BeehiveBy beehive.govt.nz
    3 days ago
  • Counter-Terrorism Legislation Bill returns to Parliament
    The Counter-Terrorism Legislation Bill has returned to Parliament for its second reading in an important step towards giving enforcement agencies greater power to protect New Zealanders from terrorist activity. “The Bill addresses longstanding gaps in our counter terrorism legislation that seek to protect New Zealanders and make us safer,” Justice ...
    BeehiveBy beehive.govt.nz
    3 days ago
  • Joint Statement: New Zealand and Australian Trade Ministers
    Hon Damien O'Connor MP, New Zealand Minister for Trade and Export Growth, and Hon Dan Tehan MP, Australian Minister for Trade, Tourism and Investment, met virtually on Monday 20 September to advance trans-Tasman cooperation under the Australia-New Zealand Closer Economic Relations Trade Agreement (CER). CER is one of the most ...
    BeehiveBy beehive.govt.nz
    4 days ago
  • Prime Minister’s Post Cabinet Press Conference/COVID-19 Update opening statement
    ***Please check against delivery***   E te tī, e te tā, nau mai rā [To all, I bid you welcome]   As you will have seen earlier, today there are 22 new community cases to report; three of which are in Whakatiwai in the Hauraki area, and the remainder in ...
    BeehiveBy beehive.govt.nz
    4 days ago
  • Major milestones for Māori COVID-19 vaccine rollout as new campaign launches
    Whānau Ora and Associate Health (Māori Health) Minister Peeni Henare acknowledges two major milestones in the rollout of the COVID-19 vaccination programme for Māori. “I am very pleased to announce more than 50 percent of eligible Māori have received their first dose and 25 per cent are now fully vaccinated,” ...
    BeehiveBy beehive.govt.nz
    5 days ago
  • Government funding to fight infectious diseases
    $36 million for research into Covid-19 and other infectious diseases The investment will improve our readiness for future pandemics Research will focus on prevention, control, and management of infectious diseases The Government’s investing in a new Infectious Diseases Research Platform to boost Aotearoa New Zealand’s Covid-19 response and preparedness for ...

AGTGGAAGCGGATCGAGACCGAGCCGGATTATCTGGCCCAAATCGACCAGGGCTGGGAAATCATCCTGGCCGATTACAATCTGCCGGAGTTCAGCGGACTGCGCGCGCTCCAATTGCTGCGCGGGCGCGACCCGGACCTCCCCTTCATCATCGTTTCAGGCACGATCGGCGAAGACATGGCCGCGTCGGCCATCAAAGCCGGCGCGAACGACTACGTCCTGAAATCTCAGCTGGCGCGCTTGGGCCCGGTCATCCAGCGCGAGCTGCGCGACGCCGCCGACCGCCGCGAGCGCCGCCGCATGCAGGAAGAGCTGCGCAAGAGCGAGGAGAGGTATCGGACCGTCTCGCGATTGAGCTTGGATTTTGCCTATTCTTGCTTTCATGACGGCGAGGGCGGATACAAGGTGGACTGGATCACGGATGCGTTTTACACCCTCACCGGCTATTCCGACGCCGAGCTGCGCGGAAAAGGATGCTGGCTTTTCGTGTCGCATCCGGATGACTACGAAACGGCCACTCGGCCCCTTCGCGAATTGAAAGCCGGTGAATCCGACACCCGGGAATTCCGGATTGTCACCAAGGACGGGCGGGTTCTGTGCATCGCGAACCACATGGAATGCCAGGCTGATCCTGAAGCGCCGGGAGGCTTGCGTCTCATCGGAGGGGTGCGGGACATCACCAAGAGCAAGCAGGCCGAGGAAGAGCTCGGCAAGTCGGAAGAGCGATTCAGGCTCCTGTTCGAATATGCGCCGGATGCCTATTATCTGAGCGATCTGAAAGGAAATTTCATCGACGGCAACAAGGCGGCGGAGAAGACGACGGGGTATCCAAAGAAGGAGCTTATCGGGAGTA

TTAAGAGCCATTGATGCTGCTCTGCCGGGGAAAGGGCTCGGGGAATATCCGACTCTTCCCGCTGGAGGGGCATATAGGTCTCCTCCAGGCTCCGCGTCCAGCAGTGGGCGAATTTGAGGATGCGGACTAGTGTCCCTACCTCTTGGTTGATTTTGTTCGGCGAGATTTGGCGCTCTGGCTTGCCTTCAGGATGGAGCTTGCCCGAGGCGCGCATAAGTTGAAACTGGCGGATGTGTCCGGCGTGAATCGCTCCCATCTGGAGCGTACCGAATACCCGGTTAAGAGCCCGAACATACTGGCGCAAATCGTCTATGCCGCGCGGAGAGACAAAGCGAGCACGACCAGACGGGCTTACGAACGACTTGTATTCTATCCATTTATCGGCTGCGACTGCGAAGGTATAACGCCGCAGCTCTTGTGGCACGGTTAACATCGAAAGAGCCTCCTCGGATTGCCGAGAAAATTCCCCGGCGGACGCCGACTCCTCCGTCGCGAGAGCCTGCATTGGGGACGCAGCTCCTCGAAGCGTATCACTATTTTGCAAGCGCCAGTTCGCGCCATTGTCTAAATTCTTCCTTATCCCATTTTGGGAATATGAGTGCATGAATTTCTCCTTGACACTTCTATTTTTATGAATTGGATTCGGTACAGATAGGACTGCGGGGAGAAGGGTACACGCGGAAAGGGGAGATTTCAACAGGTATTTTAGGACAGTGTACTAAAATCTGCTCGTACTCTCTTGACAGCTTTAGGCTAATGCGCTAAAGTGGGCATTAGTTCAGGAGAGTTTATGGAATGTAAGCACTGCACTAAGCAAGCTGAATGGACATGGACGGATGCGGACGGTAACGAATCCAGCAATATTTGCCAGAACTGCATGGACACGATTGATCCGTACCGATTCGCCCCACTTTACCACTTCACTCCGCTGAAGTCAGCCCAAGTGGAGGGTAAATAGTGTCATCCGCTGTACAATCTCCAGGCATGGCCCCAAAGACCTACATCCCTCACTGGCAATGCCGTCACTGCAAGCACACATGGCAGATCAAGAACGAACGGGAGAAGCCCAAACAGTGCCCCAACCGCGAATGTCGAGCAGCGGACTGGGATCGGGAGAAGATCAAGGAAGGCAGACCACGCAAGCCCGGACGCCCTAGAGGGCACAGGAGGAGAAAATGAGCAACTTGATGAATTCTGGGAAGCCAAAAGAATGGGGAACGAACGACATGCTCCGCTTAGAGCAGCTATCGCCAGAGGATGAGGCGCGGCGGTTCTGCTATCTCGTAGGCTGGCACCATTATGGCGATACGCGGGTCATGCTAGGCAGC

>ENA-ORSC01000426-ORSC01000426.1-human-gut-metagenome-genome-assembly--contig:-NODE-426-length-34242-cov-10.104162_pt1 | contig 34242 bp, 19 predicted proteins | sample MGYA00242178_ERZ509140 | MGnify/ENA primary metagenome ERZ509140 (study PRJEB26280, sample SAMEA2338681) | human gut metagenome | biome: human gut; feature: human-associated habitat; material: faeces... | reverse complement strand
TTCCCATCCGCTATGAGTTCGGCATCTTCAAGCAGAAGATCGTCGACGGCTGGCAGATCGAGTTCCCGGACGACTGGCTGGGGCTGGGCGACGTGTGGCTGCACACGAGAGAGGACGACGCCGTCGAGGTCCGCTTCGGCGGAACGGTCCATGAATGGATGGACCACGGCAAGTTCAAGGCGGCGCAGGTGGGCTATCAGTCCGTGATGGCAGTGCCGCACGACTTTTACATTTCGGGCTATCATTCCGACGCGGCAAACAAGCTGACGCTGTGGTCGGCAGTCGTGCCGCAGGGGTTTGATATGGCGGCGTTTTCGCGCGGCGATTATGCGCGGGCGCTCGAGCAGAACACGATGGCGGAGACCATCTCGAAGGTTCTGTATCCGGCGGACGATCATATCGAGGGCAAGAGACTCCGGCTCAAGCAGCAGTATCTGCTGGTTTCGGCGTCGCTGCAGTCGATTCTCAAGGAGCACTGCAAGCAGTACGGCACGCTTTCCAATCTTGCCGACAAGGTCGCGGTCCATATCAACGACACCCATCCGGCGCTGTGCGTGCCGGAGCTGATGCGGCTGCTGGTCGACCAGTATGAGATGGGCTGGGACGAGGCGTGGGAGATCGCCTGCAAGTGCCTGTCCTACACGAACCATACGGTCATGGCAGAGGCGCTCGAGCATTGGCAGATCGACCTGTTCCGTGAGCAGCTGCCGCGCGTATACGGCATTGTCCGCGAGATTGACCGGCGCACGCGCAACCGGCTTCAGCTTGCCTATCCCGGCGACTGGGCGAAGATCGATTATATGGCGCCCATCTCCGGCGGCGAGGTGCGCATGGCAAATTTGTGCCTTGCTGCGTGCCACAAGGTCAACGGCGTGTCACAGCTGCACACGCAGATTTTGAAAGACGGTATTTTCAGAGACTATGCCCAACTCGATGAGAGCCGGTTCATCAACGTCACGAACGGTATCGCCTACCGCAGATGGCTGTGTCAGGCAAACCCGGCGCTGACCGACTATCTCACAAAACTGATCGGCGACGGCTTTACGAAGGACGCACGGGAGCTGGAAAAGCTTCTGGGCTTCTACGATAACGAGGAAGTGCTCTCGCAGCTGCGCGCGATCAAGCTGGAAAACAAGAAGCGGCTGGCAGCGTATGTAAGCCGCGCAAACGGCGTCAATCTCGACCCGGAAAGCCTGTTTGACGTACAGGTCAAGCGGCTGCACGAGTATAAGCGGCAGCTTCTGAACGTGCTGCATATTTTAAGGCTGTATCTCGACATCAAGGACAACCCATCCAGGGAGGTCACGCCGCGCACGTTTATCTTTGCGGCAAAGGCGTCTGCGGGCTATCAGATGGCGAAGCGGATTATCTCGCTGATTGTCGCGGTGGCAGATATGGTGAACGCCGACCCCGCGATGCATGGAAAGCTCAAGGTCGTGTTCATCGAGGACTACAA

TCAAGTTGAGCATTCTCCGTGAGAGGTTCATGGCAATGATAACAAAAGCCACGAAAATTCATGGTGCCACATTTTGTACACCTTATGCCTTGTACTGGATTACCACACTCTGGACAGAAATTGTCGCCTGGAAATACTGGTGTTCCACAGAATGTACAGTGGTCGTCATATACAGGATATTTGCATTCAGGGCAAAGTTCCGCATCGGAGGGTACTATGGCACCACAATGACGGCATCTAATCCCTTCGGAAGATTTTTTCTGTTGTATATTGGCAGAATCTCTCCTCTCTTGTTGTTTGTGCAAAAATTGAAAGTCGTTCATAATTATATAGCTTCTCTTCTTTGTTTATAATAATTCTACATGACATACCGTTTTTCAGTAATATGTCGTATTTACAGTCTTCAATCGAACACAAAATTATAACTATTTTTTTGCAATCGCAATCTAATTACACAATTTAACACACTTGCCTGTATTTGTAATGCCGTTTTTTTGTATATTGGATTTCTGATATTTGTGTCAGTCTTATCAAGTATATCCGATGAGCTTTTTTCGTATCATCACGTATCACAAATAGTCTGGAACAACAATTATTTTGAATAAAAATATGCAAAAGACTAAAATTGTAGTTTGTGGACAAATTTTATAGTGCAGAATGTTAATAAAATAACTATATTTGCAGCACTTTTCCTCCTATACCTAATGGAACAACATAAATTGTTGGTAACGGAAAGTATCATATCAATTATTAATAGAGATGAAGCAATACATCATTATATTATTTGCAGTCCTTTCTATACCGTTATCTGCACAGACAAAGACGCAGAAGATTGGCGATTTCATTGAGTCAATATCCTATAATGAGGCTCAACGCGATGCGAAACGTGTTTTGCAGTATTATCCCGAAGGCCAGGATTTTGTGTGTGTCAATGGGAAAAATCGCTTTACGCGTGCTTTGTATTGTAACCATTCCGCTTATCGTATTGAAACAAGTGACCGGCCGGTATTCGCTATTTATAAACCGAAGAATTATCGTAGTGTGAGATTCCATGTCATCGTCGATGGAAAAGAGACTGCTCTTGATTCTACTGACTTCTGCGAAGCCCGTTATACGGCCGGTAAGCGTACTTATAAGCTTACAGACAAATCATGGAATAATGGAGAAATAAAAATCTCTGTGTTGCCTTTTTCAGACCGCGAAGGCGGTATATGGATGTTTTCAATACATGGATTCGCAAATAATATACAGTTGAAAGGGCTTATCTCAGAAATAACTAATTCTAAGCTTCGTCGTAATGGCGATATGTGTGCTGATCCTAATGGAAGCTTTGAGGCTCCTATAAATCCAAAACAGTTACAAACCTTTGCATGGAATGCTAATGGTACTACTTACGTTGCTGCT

BeehiveBy beehive.govt.nz
    5 days ago
  • Quarantine-free travel with Australia to remain suspended for a further 8 weeks
    Suspension to be reviewed again mid to late November Decision brought forward to enable access from Australia to first tranche of around 3000 rooms in MIQ Air New Zealand working at pace to put on more flights from Australia from October    The suspension of quarantine-free travel (QFT) with Australia has ...
    BeehiveBy beehive.govt.nz
    1 week ago
  • Extra support for Ethnic Communities to share vaccination information
    Extra support is being made available to Ethnic Communities to help them share COVID-19 vaccination information within their communities, Minister for Diversity, Inclusion and Ethnic Communities Priyanca Radhakrishnan said. “We know we need to get every eligible person in New Zealand vaccinated. A fund being launched today will allow for ...
    BeehiveBy beehive.govt.nz
    1 week ago
  • School holidays remain unchanged for Auckland region
    School holidays in Auckland will continue to be held at the same time as the rest of the country, starting from Saturday, 2 October, Education Minister Chris Hipkins said today. “I’ve carefully considered advice on the implications of shifting the dates and concluded that on balance, maintaining the status quo ...
    BeehiveBy beehive.govt.nz
    1 week ago
  • Government continues crackdown on gangs and organised crime
    Operation Tauwhiro extended until March 2022 Since it was launched in February, Operation Tauwhiro has resulted in:   987 firearms seized $4.99 million in cash seized 865 people charged with a firearms-related offence Gangs and organised crime groups will continue to be relentlessly targeted with the extension of Police’s successful ...
    BeehiveBy beehive.govt.nz
    1 week ago
  • Speech to Body Positive 'HIV Treatments Update Seminar 2021'
    E ngā mana E ngā reo E ngā iwi Tēnā koutou katoa Ka huri ki ngā mana whenua o te rohe nei. Tēnā koutou. He mihi hoki ki a tatou kua tau mai nei I raro I te kaupapa o te rā. Nō reira tēnā koutou katoa Acknowledgements It’s a ...
    BeehiveBy beehive.govt.nz
    1 week ago
  • Power bill changes bring fairness to charges